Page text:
We already described a festive Russian meal. Now it is time to talk about a typical daily eating habits. That does vary by region, so I will be writing about urban working population of Moscow. Check out whether your eating habits are similar to the eating habits of Russians!
Although Russians also believe that eating a full breakfast is a good habit, many people skip breakfast. In winter night is long, so most people wake up to go to work when it is still dark and there is always a temptation to snooze. As a result, some people opt for additional minutes of sleep and just have a cup of coffee or tea as they hurry to get to work on time.
Russia is traditionally a tea drinking country. During Soviet Union time most people were choosing black tea as their preferred hot beverage for breakfast, lunch or dinner. Tea was usually consumed with two tea spoons of sugar and lemon. Some people preferred to add milk to their tea instead of lemon. However, even at that time, there were some coffee lovers, who could not imagine a morning without a cup of coffee. At that time it was usually a Turkish style coffee. Later, multinational FMCG companies brought instant coffee to the market and spent large marketing budgets to introduce it. Now most people drink coffee for breakfast and even though consumption of instant coffee is still high, more and more people have coffee machines, french presses and other equipment to prepare the perfect cup of morning coffee. Most people drink coffee with milk and sugar.
And most people do eat breakfast. Typical fast breakfast is a pair of sandwiches with cheese or sausage (kolbasa). Russian sandwiches differ from US sandwiches a lot – it is usually a slice of bread, often some butter and a slice or two of cheese or sausage as seen in my post about Russian iconic “doctor” sausage.
If you have a bit more time you can cook eggs, porridge, pancakes or cheese dumplings, called “syrniki”. We almost never eat scrambled eggs – typically that would be sunny side-up eggs or easy over eggs. Sometimes that could be an omelette. Ingredients to add are: kolbasa (the sausage), tomatoes and bell pepper.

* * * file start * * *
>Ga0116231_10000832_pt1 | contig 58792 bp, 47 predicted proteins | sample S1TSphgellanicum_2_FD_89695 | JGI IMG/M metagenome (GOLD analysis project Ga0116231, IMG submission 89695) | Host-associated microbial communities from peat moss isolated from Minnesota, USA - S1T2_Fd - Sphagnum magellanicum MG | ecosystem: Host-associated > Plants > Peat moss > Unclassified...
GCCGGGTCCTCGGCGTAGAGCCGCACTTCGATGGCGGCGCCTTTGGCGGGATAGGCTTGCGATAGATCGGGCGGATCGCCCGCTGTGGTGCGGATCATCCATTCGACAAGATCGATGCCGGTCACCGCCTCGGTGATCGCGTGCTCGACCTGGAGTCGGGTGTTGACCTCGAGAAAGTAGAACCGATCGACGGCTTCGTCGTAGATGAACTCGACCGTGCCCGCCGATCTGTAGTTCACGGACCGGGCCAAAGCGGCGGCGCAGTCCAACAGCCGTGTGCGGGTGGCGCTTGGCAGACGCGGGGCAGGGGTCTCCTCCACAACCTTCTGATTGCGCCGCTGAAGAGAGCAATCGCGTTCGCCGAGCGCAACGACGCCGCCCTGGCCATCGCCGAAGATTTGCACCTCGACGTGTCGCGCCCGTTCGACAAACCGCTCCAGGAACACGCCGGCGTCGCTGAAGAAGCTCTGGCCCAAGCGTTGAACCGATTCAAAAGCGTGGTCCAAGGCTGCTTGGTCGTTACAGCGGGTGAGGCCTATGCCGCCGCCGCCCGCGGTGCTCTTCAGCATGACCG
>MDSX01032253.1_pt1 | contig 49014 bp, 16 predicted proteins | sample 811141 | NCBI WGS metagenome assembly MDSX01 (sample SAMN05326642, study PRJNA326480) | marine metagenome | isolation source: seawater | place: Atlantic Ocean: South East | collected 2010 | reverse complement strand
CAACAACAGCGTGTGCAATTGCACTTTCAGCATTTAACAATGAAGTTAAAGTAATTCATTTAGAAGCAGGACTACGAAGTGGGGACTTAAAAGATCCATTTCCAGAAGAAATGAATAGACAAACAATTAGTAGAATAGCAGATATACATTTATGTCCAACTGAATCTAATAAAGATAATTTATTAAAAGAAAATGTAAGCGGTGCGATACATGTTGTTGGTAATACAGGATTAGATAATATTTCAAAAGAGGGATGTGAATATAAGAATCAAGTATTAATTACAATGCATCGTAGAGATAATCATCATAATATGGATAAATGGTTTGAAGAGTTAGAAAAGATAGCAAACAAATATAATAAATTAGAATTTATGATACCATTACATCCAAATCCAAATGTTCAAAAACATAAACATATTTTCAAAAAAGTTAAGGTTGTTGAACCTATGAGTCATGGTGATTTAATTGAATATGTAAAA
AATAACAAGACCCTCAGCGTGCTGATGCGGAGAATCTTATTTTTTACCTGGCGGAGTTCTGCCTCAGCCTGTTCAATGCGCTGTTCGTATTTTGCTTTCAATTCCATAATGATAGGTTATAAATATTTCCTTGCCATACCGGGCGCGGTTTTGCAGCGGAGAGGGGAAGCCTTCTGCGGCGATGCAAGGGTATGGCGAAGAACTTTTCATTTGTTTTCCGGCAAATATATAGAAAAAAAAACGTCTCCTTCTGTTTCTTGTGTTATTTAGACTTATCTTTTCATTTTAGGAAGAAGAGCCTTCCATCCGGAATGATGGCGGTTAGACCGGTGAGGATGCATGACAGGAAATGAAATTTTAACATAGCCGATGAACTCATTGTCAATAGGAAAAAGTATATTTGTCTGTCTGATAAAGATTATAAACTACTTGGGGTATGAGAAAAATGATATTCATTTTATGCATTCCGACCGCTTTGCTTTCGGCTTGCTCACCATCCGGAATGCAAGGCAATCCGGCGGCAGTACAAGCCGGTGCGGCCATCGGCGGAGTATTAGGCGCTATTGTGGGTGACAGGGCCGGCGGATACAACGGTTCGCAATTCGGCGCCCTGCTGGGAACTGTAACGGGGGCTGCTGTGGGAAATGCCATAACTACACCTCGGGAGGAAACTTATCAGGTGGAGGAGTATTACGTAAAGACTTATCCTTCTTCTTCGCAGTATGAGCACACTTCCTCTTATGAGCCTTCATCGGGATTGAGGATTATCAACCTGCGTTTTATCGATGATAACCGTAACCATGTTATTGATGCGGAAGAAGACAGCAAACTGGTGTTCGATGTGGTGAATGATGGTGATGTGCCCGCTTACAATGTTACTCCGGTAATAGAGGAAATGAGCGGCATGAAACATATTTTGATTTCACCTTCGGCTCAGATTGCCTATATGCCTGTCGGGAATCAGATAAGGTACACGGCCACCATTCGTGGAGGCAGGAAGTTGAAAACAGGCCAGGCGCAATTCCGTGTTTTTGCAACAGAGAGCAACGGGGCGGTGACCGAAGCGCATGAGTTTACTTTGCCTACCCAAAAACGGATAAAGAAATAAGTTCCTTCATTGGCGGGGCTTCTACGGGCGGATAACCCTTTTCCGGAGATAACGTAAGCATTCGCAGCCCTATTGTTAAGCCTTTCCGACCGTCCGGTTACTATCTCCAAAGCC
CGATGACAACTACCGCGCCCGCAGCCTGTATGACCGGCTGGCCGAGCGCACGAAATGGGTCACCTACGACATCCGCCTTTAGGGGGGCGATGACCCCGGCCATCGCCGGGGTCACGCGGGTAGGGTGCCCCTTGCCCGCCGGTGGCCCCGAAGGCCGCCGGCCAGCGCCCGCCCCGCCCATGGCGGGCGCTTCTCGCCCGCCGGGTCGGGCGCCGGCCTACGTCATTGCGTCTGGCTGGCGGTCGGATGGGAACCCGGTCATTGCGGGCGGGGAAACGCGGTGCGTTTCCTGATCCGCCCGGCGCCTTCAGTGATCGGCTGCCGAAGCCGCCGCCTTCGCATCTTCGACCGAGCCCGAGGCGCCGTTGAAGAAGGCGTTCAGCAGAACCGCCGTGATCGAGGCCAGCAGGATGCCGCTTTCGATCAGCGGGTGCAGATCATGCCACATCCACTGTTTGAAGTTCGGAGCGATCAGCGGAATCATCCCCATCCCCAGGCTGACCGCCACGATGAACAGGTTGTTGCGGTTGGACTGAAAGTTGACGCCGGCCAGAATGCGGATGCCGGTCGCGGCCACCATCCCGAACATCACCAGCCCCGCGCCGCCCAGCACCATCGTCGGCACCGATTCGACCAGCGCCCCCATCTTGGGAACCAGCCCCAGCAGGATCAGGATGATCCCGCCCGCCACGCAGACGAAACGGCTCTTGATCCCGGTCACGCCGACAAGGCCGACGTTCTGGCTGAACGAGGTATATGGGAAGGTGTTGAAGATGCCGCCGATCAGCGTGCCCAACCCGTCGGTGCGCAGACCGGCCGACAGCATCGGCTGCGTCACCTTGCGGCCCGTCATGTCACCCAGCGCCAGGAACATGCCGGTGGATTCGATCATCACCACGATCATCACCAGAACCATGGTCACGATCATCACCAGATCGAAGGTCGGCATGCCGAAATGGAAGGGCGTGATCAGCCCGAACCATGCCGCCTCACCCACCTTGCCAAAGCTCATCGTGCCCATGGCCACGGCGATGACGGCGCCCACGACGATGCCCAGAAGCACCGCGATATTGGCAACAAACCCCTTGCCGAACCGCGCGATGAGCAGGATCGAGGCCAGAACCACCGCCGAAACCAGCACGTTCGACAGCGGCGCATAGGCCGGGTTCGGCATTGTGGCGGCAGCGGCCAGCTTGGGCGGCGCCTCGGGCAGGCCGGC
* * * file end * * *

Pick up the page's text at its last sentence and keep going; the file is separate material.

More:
Porridge does not necessarily mean oatmeal. It could be oatmeal, but it could also be cream o’wheat (semolina) or rice or buckwheat, usually cooked with milk. Cream o’wheat is the most controversial – kids usually hate it, because there could be clumps inside. My sister prepared the best cream o’wheat for me when I was little – she made it really thick, as a pudding and made it jelly in a form of a pudding. Then she poured home-made raspberry jam over. That was tasty (and the only way one could feed semolina to me). Most kids do not like porridge and prefer pancakes.
Preparing pancakes for breakfast does take more time, so for most people that treat is reserved for weekends. On any occasion pancakes are typically eaten with jam or sweet condensed milk or honey or sour cream. A good life hack is to prepare pancakes with fillings (typically meat or cottage cheese, sometimes cabbage) in advance and just re-heat them in the morning. Pancakes with minced meat with sour cream on top make a perfect breakfast for any Russian! (we do eat a lot of sour cream!)
Another popular and relatively fast to make breakfast treat is “syrniki” (cottage cheese dumplings). Easy to make (cottage cheese, an egg, some flour and salt/sugar to taste) – they make a perfect and tasty breakfast, more nutritious and high on protein than pancakes. Needless to say – we eat them with either jam or sour cream or both.
You can find a great recipe of syrniki here.
Cereals and muesli are not as popular, although in the last 10-20 years advertising budgets of multinational companies have made them a breakfast option as well. Juices also have not been part of breakfast routine before (mainly because there were no juices in stores), but now are becoming more popular. Pastries have always been a popular and fast, although not the most healthy breakfast option.
Of course, this kind of breakfast is more typical for somebody, who works in the office, rather than has a day of physical activity ahead. And now, quite often, people go out to have a breakfast and have early breakfast meetings before work. People, who have to work in the field or in a mine eat much more substantial breakfast, which could include meat and potatoes. But for a typical urban office worker, breakfast is a small meal.
Stay tuned to learn what a person, who lives in Moscow eats for lunch on a typical day!
© 2016 Tatiana Golubeva. All rights reserved.